Gail Omvedt: American sociologist who “lived by his principles” among the poor of India | Global development
In the village of Kasegaon in rural western India of Maharashtra, huge crowds gathered for the August funeral of a U.S.-born white sociologist whom many locals considered one of their own. .
Most of the mourners were Dalits, who belong to the lowest caste of Indian society, previously considered âuntouchableâ.
Gail Omvedt, who made her home in Kasegaon for over 50 years and died there at the age of 80, was a prominent figure in the anti-caste and women’s rights movement. She defended the most marginalized in Indian society. As one scholar put it, she “really does[d] what feminists call prefigurative politics, that is to say live according to your principles â.
Omvedt renounced her American citizenship in the 1980s. She wanted to live, marry and die among the people she fought for and wrote about.
“[She] left all his American socio-cultural privileges [to] working for Indian Dalits, âsays Somnath Waghmare, a Maharashtra-born filmmaker who worked closely with Omvedt while making a documentary about his life, which has yet to be released. âIndian Dalits love and respect her by [their] hearts.”
Waghmare says about 1,000 people attended Omvedt’s funeral. Her death garnered media attention in India and around the world, as academics and activists paid tribute to a unique sociologist in her field.
Gail Marie Omvedt was born on August 2, 1941 in Minnesota. Her doctorate in sociology from the University of California at Berkeley focused primarily on Savitribai Phule, known as the mother of Indian feminism, and her husband, Jyotirao Phule. The Phules, who came from Maharashtra, were among those leading the Indian anti-caste struggle and had dedicated their lives to what were known as the main non-Brahmin population.
Omvedt, who participated in anti-Vietnam War protests while living in the United States, moved to India in the 1970s and settled in Maharashtra, marrying into a family of freedom fighters. Her husband, Bharat Patankar, is the son of activists Indumati and Krantivir Babuji Patankar. Omvedt learned to speak perfectly Marathi, the local language, and also spoke Hindi.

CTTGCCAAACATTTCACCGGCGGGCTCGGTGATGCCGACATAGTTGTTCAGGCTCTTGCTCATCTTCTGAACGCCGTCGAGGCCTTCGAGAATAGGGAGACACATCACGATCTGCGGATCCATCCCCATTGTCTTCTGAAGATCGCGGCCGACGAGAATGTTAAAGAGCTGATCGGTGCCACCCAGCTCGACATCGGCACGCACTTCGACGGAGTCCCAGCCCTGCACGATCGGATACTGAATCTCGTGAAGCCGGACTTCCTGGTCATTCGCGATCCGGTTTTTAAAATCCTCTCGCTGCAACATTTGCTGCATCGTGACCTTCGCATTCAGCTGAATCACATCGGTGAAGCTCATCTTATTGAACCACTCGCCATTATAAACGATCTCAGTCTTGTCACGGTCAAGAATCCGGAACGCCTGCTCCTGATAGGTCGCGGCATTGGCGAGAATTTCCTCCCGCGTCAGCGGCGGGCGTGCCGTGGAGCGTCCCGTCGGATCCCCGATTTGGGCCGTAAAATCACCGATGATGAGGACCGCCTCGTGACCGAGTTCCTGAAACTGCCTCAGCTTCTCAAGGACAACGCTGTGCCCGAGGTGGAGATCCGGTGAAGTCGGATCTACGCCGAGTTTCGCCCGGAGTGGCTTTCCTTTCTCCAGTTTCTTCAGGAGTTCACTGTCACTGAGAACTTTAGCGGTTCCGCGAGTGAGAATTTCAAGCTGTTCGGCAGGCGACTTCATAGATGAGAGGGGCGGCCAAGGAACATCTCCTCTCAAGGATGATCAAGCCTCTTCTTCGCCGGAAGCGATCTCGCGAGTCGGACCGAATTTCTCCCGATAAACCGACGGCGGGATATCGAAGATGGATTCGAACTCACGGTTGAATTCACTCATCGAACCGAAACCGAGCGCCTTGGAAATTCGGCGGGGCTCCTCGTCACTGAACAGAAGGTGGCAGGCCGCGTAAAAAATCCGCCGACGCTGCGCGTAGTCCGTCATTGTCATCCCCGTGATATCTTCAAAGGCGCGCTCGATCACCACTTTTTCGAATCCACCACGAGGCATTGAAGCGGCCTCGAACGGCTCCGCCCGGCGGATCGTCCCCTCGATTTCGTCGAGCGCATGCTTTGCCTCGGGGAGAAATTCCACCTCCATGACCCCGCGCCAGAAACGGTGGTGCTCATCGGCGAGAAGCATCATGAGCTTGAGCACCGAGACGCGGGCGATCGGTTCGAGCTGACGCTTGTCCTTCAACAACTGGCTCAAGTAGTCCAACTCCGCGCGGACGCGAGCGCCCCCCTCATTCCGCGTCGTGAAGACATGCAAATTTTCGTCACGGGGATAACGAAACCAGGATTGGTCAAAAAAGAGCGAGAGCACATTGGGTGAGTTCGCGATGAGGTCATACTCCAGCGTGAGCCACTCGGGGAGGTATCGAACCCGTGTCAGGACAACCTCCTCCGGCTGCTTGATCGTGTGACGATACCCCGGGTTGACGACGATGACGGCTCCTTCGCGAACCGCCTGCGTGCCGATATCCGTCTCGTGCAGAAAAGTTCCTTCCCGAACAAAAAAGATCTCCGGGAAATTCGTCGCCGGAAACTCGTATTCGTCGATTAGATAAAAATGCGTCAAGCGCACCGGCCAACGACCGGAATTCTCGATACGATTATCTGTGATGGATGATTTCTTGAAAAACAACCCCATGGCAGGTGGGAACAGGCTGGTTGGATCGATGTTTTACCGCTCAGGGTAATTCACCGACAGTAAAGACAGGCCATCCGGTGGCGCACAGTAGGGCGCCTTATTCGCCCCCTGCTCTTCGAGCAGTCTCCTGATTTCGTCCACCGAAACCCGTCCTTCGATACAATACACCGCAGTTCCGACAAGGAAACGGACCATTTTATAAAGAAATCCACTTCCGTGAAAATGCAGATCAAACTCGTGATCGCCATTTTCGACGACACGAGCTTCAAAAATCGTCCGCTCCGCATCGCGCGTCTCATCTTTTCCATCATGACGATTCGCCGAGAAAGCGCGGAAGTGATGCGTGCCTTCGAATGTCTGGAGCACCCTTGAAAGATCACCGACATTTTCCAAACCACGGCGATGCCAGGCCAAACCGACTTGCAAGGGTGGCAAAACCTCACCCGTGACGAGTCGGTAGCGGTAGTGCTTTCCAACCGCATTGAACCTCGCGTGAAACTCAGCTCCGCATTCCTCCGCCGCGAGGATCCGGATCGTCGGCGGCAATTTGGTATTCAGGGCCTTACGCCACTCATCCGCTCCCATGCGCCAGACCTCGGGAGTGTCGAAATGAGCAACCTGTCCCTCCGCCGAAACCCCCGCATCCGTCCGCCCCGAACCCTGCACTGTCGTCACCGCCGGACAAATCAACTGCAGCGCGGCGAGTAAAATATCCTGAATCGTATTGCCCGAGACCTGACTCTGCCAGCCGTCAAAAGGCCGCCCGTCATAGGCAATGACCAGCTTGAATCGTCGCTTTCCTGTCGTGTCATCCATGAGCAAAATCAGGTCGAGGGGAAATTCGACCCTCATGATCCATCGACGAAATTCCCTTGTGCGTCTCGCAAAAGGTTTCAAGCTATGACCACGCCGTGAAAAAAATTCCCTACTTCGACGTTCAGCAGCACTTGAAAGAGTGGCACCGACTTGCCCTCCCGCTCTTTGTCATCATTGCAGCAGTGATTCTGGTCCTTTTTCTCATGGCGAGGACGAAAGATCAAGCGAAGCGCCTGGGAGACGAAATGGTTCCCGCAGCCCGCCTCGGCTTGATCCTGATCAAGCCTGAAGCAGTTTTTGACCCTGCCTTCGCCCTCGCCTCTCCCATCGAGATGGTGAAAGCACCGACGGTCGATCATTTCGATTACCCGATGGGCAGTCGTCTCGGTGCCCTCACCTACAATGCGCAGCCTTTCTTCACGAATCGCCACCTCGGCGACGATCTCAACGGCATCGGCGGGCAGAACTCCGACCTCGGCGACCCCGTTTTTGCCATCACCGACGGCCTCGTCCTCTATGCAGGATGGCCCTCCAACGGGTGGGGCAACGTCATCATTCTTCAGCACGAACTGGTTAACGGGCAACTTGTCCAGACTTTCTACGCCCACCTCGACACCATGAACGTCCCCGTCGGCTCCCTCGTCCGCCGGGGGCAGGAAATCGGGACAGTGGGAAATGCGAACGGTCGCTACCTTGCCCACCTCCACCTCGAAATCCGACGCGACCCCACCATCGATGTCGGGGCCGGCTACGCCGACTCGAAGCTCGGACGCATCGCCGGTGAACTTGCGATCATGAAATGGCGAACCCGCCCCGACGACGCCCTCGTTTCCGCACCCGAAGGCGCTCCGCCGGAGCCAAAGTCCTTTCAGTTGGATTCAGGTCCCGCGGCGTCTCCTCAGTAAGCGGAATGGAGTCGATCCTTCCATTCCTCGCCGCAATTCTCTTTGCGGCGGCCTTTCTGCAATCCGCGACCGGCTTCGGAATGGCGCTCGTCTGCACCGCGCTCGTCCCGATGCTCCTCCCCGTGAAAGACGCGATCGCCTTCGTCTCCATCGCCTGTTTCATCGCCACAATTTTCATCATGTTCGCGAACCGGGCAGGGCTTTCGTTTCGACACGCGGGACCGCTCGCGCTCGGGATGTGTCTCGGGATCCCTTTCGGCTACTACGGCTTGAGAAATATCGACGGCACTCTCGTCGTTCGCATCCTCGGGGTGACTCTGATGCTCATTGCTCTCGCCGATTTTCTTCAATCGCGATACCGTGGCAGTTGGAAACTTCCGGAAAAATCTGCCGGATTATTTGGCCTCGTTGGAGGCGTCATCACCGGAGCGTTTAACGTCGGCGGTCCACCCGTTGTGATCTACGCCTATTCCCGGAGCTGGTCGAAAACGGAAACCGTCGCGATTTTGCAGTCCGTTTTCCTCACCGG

Cynthia Stephen, Indian writer and poet, describes Omvedt’s intellectual heritage as unique and unprecedented. âIt starts with her own journey growing up during the civil rights movement in the United States and then being inspired by her teacher to study popular anti-caste movements in India.
âBut what is even more remarkable is how she was able to transcend her color, caste, class and educational privileges, virtually all of these perks, and blend in with the lives of the rural working classes, women and men. Dalits and Adivasis, identifying with them to a degree that even most Indians did not know, âshe said.
Bharat Patankar and Omvedt have worked on local and national causes and co-founded Shramik Mukti Dal, or Workers’ Liberation League, which started a mass social movement across India, highlighting the cause of farmers, villages affected by drought and communities displaced by dams. Omvedt has devoted most of its energy to gender and women’s movements. She was also a scholar in Buddhist philosophy.
Omvedt was also known for her work on BR Ambedkar, the social reformer and father of India’s post-independence constitution.
Stephen, who is also a gender and development policy researcher, said that Indian scholarship, “swayed both by Brahminic worldviews and the powerful influence of leftist ideologies, has for the most part completely ignored the work of all anti-caste and lower caste thinkers and writers. â.